This is an interesting question. I haven't an authoritative answer, but I can sketch the historical development and make some suggestions for how it came to be.
The first thing is that not is an anomaly in English: it is a kind of modifier that follows the word it modifies. This is normal in some languages, but unusual in English, where modifiers (such as adjectives and quantifiers) usually precede.
Historical forms like
I go not
with not post-modifying go actually arose from older I ne go nought (Old English, but with modern spelling for simplicity) where nought was optionally used for emphasis, and gradually became compulsory and ne disappeared. An exactly similar process can be seen in French Je ne sais pas. ("I don't know"), where the originally empatic pas is now normally required, and in everyday speech the ne pretty well disappears. This cross-linguistic process is known as Jespersen's cycle.
So in early modern English, the anomalous I go not was the norm.
The optional use of do with a verb goes back at least to Shakespeare's day: I do go is grammatical now as it was then (though today it has a special meaning, either I go habitually, or a contrastive or emphatic sense). This meant that in the negative I do not go was available as an alternative to I go not.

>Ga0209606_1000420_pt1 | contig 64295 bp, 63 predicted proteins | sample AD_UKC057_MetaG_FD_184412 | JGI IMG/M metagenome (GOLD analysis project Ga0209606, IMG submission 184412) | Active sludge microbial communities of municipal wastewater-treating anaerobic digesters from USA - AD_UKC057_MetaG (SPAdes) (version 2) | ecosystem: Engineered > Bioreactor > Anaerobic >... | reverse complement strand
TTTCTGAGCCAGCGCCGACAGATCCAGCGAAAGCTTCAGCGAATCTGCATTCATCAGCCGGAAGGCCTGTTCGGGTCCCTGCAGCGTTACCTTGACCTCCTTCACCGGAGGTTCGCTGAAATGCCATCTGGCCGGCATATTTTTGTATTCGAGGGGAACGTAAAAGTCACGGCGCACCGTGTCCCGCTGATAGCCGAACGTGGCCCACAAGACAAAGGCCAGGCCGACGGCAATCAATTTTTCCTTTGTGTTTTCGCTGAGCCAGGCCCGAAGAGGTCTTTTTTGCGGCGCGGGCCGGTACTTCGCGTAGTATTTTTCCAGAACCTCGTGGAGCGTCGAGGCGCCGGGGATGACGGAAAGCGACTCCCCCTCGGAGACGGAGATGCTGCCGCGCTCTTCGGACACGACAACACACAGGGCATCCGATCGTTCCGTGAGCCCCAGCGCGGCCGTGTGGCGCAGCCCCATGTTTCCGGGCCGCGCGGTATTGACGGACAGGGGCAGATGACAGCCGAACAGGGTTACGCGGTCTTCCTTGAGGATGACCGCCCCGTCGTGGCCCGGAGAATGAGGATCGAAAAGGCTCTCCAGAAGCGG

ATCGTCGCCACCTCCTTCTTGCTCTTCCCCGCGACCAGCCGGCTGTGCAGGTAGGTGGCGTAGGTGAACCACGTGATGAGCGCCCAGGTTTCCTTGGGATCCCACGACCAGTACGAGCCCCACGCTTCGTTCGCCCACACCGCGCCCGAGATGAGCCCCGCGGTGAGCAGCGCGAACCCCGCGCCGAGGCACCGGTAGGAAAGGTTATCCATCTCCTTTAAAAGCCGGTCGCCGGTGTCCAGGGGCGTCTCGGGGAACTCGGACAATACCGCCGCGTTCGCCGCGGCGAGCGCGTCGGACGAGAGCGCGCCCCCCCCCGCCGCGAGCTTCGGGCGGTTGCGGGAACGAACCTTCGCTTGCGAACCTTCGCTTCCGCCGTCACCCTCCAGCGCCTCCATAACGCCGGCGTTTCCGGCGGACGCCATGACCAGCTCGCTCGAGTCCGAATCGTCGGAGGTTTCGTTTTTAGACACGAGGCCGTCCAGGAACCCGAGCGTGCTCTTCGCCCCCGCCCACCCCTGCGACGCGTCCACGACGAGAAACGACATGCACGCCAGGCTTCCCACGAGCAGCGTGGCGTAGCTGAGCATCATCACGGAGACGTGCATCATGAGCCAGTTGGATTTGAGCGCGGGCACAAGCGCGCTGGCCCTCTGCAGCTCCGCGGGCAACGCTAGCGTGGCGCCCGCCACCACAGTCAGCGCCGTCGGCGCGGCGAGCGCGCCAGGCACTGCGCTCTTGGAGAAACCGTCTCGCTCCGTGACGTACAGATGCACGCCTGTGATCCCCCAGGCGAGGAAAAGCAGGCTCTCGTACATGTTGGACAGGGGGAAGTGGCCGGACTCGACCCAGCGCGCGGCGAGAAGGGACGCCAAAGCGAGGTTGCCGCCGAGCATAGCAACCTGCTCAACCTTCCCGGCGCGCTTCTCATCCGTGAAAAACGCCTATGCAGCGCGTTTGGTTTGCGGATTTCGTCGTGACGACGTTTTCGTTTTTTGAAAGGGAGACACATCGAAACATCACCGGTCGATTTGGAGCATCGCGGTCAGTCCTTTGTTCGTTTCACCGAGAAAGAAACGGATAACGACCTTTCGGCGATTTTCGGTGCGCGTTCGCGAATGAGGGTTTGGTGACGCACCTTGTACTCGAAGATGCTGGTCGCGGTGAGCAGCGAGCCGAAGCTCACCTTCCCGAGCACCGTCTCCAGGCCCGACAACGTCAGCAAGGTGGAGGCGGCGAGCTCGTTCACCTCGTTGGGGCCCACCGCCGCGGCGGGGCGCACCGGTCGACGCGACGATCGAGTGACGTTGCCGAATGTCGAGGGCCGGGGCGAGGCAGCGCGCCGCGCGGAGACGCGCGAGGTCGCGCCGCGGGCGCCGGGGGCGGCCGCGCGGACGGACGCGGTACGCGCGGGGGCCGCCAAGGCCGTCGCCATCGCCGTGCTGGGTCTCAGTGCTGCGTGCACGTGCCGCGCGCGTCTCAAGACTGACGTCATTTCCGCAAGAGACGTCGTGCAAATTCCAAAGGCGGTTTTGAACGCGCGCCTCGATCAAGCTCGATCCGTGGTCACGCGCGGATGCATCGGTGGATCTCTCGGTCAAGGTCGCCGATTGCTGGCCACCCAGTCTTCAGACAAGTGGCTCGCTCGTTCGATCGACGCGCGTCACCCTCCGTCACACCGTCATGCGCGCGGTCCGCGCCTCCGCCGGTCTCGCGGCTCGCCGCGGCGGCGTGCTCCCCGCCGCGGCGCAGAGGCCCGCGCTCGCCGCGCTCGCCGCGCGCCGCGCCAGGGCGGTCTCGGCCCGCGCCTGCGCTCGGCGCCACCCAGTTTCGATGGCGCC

For some reason this form ousted the older form except for auxiliaries: we still say I will not, I cannot etc., but for full verbs, only He does not see it is available. My own theory is that the "do" form gained ground precisely because it restores the usual modifier-modified order: I do not go can be seen as having the pre-modifer do not before the main verb go. When the contraction don't is used, this is even stronger. But I've not seen this idea discussed anywhere.
In negative questions there is a further complication. The early modern English form was
Go they not?
which appears frequently in the King James Bible.
With the rise of do support in the negative (and interrogative), it appears too in the negative interrogative:
Do not they go?
and as A E says, this was still common in 1800, as can be seen in Jane Austen and other writers.
But there was another form which also appeared, I believe from a reanalysis of They do not go as They do (not go) rather than They (do not) go: when this was inverted as a question, the simple auxiliary do was inverted with the subject, and the not go stayed together, giving Do they not go?
When do not was contracted to the single word don't, on the other hand, this reanalysis was not possible, and the compound don't was what inverted with the subject, giving Don't they go?
As I said, this is a descriptive account, not really an explanatory one. But I suspect it is the best answer available.